A customizable electronic pill capable of delivering medication via wireless commands from inside the body has been developed by researchers at MIT, Draper, and Brigham and Women’s Hospital, all in Massachusetts. As described in a paper published in the December 13, 2018 issue of Advanced Materials Technologies, this ingestible device could provide a system of monitoring and treating medical conditions typically requiring injections or strict dosing regiments such as HIV and malaria. Early signs of disease or adverse reaction could be also detected with onboard sensors in at-risk patients, such as those receiving chemotherapy or immunosuppressants, and medicine dispensed accordingly. Tests of similar devices have begun using pigs, and the researchers estimate human trials to start in about two years.
The electronic pill is a Y-shaped compartmented device whose legs have been folded into a smooth capsule that dissolves once swallowed. After the legs unfold again, it lodges into the stomach where it remains for approximately one month before being broken down and fully digested. The scientists in the study anticipate that the pill’s compartments could be designed to be opened using low-energy wireless communication technology such as Bluetooth to release specified amounts of medication. Further, sensors in the pill could connect to other wearable devices, creating an all-in-one communication tool and treatment system connecting the patient’s health data to theirs or their doctor’s smartphone.
The scientific team used 3D printing to manufacture the pill due to the versatility offered. The layer-by-layer process of the printing technology is complementary to the internal architecture needed for the device to function as intended. It also enables fully customized material to be designed and used for the device’s construction to withstand the environments it would be exposed to inside the human body. 3D printing additionally makes further customization easily accessible as its capabilities expand.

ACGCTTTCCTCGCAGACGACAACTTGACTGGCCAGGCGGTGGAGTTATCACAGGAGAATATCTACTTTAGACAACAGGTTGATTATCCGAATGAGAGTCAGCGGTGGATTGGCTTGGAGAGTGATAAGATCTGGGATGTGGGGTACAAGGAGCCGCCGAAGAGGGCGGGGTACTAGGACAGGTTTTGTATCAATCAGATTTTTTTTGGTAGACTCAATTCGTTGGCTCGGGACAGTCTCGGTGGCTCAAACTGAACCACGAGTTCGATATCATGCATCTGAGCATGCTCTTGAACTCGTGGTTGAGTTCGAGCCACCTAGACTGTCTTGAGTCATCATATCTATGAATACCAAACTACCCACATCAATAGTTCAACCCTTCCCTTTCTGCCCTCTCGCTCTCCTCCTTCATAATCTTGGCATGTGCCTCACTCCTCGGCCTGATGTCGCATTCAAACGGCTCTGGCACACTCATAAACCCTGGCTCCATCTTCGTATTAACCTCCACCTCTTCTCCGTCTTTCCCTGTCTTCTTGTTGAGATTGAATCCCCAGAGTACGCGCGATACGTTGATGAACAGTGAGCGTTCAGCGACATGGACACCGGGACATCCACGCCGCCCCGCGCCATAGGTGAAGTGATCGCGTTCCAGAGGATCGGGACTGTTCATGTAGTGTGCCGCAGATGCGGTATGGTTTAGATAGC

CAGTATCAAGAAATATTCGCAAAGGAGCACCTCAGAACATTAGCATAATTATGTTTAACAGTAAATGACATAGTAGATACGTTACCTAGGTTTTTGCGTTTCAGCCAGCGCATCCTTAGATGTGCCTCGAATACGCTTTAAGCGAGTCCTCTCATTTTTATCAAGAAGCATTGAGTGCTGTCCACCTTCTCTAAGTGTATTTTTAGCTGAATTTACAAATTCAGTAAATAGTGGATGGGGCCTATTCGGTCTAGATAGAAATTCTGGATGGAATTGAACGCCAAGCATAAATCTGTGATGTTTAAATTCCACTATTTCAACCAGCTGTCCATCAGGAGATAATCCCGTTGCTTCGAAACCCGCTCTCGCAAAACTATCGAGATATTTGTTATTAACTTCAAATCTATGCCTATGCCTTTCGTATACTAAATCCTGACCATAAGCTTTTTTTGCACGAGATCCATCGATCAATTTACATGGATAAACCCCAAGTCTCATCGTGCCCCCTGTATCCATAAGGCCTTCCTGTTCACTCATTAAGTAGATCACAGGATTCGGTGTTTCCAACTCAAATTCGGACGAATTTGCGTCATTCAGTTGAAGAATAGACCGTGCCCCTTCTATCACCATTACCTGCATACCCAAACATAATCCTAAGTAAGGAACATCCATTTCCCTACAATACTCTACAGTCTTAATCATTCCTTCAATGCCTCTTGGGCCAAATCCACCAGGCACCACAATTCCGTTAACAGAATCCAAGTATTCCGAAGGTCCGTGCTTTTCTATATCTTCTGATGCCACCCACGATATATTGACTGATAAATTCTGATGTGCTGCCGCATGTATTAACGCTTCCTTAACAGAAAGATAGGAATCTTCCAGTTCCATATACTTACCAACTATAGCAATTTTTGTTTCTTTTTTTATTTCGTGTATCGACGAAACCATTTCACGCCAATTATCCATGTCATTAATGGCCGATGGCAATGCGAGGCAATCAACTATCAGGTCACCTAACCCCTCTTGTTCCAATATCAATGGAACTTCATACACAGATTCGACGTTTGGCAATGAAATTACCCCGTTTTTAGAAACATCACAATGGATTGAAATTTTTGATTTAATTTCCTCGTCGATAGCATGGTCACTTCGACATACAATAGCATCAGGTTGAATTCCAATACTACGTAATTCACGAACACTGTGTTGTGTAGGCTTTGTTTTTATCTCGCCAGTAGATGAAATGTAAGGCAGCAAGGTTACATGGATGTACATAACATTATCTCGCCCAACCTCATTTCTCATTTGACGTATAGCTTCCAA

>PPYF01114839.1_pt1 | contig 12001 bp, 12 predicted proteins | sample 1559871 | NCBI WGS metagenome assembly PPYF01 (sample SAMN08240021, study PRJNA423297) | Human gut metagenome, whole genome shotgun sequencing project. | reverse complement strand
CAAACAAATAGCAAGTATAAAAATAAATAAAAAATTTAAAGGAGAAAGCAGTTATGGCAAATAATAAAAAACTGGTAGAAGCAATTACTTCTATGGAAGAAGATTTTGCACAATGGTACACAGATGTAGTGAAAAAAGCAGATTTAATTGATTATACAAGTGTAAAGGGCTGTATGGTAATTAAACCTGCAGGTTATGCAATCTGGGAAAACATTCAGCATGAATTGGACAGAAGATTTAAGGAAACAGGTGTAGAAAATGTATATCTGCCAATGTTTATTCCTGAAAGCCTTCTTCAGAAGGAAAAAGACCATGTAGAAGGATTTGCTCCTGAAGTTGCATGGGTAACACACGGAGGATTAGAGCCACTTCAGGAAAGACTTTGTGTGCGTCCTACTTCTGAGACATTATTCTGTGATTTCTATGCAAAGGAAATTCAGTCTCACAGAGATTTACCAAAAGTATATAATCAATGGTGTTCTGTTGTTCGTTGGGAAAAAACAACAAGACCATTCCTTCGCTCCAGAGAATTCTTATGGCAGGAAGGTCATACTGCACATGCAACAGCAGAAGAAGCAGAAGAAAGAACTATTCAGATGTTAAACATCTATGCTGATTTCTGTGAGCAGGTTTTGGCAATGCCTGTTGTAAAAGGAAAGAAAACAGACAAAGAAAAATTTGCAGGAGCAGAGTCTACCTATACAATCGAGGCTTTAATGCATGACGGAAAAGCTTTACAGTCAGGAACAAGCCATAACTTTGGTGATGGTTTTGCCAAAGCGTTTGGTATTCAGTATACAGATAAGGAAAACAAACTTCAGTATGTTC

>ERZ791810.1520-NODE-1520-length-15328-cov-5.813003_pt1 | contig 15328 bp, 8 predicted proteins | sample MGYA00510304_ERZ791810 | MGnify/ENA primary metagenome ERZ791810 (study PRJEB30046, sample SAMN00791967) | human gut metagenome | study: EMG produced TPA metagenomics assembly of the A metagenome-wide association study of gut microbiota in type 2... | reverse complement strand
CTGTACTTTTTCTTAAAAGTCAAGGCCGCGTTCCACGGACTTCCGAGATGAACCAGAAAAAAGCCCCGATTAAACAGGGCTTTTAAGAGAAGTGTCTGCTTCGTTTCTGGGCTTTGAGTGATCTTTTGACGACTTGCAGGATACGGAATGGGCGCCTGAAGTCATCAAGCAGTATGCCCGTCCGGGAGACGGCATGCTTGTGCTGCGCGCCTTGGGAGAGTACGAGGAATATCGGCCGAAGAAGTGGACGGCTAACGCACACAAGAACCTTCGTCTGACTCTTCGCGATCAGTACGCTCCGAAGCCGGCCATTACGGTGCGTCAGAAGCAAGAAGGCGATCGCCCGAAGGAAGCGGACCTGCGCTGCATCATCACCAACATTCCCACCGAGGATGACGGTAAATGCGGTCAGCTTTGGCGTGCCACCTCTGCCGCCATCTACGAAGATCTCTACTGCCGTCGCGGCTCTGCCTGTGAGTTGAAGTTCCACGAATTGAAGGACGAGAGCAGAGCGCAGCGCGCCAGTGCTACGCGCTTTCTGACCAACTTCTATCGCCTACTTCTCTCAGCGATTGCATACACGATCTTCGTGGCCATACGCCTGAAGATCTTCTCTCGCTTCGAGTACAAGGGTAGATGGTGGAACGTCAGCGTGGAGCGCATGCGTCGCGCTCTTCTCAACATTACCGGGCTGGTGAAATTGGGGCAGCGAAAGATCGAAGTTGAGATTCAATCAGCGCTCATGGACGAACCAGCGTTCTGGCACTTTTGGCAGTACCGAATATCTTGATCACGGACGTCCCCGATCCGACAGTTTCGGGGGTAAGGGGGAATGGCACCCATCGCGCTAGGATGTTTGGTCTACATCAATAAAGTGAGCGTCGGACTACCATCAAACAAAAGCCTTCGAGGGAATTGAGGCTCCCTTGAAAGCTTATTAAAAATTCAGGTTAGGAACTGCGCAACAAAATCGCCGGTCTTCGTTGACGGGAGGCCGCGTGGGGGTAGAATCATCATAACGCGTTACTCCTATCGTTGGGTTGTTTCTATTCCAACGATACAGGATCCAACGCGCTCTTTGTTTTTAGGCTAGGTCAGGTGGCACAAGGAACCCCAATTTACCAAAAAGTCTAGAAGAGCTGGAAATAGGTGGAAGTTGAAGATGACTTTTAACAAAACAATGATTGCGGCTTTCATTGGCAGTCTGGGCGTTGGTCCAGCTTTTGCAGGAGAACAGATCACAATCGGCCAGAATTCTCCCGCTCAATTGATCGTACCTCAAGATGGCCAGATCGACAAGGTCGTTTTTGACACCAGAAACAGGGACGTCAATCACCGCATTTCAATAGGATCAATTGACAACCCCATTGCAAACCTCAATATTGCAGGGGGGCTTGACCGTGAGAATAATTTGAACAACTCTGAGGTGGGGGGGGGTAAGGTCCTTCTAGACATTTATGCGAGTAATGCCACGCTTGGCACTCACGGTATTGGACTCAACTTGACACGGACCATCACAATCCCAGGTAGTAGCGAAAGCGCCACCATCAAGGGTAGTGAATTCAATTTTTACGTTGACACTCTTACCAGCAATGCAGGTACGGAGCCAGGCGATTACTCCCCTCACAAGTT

There are several reasons why an ingestible pill would be a desirable option in medical practice despite numerous technologies and treatment methods available for similar purposes. In the case of burn or trauma patients, limiting skin contact in vital sign monitoring would be an important improvement, especially in cases where no contact at all is possible. The challenges of collecting accurate data from external sensors to diagnose problems like abnormal heart rhythms or breathing problems could be also overcome by an ingestible device, especially those where patients must monitor themselves without direct medical assistance.
The researchers in this study were previously involved with other ingestible technologies, one having been a capsule specifically designed to detect heart and breathing rates in a digestive system environment. A tiny microphone component packed inside a silicone capsule with electronics for processing utilized the sound waves produced by heartbeats and movement of air through the lungs to gather heart rate and respiratory rate data. The successful experiment provided a foundation for the medication delivery version to build on.
Watch the below video to learn more about ingestible sensor technology: